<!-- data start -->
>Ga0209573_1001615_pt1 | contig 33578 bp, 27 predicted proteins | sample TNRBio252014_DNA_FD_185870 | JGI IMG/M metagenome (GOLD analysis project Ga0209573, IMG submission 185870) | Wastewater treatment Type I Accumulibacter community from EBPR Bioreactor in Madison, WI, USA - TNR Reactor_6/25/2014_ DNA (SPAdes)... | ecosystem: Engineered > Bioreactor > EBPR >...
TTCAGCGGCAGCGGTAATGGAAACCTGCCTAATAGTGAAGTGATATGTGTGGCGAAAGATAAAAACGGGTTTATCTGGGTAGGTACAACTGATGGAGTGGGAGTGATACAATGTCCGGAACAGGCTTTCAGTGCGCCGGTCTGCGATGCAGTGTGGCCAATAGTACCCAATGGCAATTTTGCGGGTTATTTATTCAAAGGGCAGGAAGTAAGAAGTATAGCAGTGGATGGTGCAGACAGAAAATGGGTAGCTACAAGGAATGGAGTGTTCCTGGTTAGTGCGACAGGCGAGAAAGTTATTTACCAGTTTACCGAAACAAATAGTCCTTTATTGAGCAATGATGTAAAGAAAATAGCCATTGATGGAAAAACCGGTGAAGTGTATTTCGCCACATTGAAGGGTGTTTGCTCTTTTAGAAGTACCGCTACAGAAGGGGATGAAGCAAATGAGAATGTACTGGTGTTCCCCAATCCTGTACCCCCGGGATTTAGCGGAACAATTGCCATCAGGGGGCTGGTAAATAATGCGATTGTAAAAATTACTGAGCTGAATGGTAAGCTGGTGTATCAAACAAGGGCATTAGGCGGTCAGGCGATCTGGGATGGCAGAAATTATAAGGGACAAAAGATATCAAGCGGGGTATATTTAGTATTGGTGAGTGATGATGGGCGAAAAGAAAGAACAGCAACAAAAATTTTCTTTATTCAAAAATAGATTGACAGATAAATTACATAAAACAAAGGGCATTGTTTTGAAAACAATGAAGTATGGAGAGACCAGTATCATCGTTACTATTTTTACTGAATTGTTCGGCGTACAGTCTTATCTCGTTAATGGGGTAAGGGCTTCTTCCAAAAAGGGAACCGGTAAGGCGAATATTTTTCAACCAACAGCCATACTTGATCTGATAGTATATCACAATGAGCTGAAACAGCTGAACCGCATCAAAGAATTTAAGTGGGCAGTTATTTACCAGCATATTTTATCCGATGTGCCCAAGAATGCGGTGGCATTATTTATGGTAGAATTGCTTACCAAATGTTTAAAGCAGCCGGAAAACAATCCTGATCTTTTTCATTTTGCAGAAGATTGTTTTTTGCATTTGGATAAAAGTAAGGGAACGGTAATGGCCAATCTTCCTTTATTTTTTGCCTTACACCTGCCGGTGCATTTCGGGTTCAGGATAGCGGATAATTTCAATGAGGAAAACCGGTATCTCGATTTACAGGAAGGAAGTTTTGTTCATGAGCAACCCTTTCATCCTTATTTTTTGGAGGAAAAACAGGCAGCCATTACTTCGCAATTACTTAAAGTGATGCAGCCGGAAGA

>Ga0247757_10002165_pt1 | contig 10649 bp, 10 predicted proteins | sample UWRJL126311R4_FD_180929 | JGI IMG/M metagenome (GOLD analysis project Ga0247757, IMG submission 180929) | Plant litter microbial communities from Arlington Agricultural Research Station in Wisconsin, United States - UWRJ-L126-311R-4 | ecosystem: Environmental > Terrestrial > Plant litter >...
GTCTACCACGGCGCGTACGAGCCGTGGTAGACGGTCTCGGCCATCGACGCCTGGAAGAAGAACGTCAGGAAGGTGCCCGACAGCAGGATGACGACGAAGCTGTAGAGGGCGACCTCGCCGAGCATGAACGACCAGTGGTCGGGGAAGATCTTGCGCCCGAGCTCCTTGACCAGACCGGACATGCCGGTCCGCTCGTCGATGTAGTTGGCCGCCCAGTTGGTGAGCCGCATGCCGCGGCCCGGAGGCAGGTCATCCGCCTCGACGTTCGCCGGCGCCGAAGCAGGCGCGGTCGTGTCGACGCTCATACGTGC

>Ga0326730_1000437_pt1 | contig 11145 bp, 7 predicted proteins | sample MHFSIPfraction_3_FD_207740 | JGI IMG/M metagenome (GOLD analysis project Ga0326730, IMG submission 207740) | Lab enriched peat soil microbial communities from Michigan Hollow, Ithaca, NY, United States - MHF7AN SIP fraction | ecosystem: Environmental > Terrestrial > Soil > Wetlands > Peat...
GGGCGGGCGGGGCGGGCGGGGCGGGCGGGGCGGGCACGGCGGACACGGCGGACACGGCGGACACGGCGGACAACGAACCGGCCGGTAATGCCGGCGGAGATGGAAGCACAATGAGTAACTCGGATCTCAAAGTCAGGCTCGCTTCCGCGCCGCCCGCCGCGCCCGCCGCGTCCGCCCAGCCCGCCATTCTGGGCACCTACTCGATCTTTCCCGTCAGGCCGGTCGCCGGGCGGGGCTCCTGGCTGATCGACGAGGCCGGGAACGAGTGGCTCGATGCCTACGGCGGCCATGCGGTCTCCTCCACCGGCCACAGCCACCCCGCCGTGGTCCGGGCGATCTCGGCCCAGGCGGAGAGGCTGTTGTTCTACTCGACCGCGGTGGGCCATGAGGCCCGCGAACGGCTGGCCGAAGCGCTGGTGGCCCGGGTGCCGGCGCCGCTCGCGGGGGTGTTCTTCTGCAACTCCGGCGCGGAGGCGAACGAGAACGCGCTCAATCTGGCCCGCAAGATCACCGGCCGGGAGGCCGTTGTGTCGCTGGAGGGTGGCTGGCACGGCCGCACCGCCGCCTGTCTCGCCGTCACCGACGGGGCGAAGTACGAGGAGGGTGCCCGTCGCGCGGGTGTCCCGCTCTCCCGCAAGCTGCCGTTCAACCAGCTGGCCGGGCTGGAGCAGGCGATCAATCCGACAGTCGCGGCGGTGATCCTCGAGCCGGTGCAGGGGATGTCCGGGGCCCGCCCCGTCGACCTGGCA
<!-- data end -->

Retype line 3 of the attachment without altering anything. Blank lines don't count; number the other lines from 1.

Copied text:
>Ga0247757_10002165_pt1 | contig 10649 bp, 10 predicted proteins | sample UWRJL126311R4_FD_180929 | JGI IMG/M metagenome (GOLD analysis project Ga0247757, IMG submission 180929) | Plant litter microbial communities from Arlington Agricultural Research Station in Wisconsin, United States - UWRJ-L126-311R-4 | ecosystem: Environmental > Terrestrial > Plant litter >...